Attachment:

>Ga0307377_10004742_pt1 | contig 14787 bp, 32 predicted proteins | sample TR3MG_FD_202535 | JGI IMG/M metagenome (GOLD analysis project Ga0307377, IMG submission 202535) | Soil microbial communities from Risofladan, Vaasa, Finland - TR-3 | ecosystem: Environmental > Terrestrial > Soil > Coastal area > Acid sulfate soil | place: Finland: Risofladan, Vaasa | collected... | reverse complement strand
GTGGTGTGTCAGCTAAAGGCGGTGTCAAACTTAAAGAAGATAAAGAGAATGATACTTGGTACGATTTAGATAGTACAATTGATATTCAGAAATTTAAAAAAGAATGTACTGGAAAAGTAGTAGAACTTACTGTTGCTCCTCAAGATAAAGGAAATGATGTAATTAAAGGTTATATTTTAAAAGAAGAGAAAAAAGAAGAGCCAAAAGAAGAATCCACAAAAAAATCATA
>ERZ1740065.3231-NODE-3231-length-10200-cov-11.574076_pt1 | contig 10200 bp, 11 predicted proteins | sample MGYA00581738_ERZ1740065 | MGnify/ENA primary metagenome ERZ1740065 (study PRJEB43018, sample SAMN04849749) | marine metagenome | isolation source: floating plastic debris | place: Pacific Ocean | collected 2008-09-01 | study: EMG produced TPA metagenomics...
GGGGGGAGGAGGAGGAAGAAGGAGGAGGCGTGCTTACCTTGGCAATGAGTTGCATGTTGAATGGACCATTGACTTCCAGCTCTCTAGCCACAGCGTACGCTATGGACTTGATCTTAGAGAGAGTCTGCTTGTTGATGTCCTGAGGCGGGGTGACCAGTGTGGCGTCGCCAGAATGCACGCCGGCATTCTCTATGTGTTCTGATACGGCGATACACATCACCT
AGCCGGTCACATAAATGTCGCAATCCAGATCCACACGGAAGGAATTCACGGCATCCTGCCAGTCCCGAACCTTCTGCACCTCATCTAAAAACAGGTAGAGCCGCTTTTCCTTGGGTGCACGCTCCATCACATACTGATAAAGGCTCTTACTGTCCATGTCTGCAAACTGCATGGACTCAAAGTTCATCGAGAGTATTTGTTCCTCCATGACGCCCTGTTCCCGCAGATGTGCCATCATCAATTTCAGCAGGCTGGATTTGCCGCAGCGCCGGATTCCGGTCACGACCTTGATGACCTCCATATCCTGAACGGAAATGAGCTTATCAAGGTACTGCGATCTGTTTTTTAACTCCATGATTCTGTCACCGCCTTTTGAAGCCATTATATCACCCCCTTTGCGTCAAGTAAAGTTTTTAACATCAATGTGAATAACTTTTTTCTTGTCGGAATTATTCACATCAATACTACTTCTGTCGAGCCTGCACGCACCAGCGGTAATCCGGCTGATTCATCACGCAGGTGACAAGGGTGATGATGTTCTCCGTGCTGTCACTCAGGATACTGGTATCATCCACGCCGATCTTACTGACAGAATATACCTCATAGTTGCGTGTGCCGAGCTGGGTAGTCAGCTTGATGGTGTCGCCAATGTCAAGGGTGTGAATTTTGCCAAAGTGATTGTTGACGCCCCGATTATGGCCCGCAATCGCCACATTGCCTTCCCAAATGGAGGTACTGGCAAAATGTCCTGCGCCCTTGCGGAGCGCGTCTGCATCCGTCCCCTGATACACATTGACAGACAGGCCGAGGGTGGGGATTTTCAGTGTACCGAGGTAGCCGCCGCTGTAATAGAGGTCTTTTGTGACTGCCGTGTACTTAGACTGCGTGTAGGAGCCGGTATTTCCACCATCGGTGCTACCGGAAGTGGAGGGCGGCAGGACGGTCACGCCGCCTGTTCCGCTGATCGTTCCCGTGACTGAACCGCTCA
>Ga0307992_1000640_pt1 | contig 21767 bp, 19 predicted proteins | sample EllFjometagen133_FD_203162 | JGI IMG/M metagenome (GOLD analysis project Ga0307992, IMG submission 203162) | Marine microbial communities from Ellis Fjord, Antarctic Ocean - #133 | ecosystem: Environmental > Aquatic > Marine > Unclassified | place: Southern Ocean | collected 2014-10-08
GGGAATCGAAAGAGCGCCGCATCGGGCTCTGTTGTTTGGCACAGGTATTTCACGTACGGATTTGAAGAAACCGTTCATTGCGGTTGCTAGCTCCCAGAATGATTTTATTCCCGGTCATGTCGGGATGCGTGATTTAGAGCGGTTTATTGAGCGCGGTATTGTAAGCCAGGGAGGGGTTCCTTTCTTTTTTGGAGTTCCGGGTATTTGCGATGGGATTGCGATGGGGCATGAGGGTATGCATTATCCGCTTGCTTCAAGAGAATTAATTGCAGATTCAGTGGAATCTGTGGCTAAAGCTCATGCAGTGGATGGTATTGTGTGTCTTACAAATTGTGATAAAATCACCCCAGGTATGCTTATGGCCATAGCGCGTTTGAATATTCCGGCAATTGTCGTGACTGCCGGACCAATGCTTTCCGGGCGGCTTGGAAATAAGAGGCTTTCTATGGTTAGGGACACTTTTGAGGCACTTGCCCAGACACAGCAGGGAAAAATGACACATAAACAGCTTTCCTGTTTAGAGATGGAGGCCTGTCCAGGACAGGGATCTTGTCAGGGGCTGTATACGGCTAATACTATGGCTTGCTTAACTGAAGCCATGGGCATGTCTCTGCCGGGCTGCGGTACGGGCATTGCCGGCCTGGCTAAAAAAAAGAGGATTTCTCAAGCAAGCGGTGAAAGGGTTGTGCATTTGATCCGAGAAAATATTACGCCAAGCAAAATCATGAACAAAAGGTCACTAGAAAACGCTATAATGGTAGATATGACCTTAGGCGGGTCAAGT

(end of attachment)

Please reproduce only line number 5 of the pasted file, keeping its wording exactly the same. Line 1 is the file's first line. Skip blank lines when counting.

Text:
AGCCGGTCACATAAATGTCGCAATCCAGATCCACACGGAAGGAATTCACGGCATCCTGCCAGTCCCGAACCTTCTGCACCTCATCTAAAAACAGGTAGAGCCGCTTTTCCTTGGGTGCACGCTCCATCACATACTGATAAAGGCTCTTACTGTCCATGTCTGCAAACTGCATGGACTCAAAGTTCATCGAGAGTATTTGTTCCTCCATGACGCCCTGTTCCCGCAGATGTGCCATCATCAATTTCAGCAGGCTGGATTTGCCGCAGCGCCGGATTCCGGTCACGACCTTGATGACCTCCATATCCTGAACGGAAATGAGCTTATCAAGGTACTGCGATCTGTTTTTTAACTCCATGATTCTGTCACCGCCTTTTGAAGCCATTATATCACCCCCTTTGCGTCAAGTAAAGTTTTTAACATCAATGTGAATAACTTTTTTCTTGTCGGAATTATTCACATCAATACTACTTCTGTCGAGCCTGCACGCACCAGCGGTAATCCGGCTGATTCATCACGCAGGTGACAAGGGTGATGATGTTCTCCGTGCTGTCACTCAGGATACTGGTATCATCCACGCCGATCTTACTGACAGAATATACCTCATAGTTGCGTGTGCCGAGCTGGGTAGTCAGCTTGATGGTGTCGCCAATGTCAAGGGTGTGAATTTTGCCAAAGTGATTGTTGACGCCCCGATTATGGCCCGCAATCGCCACATTGCCTTCCCAAATGGAGGTACTGGCAAAATGTCCTGCGCCCTTGCGGAGCGCGTCTGCATCCGTCCCCTGATACACATTGACAGACAGGCCGAGGGTGGGGATTTTCAGTGTACCGAGGTAGCCGCCGCTGTAATAGAGGTCTTTTGTGACTGCCGTGTACTTAGACTGCGTGTAGGAGCCGGTATTTCCACCATCGGTGCTACCGGAAGTGGAGGGCGGCAGGACGGTCACGCCGCCTGTTCCGCTGATCGTTCCCGTGACTGAACCGCTCA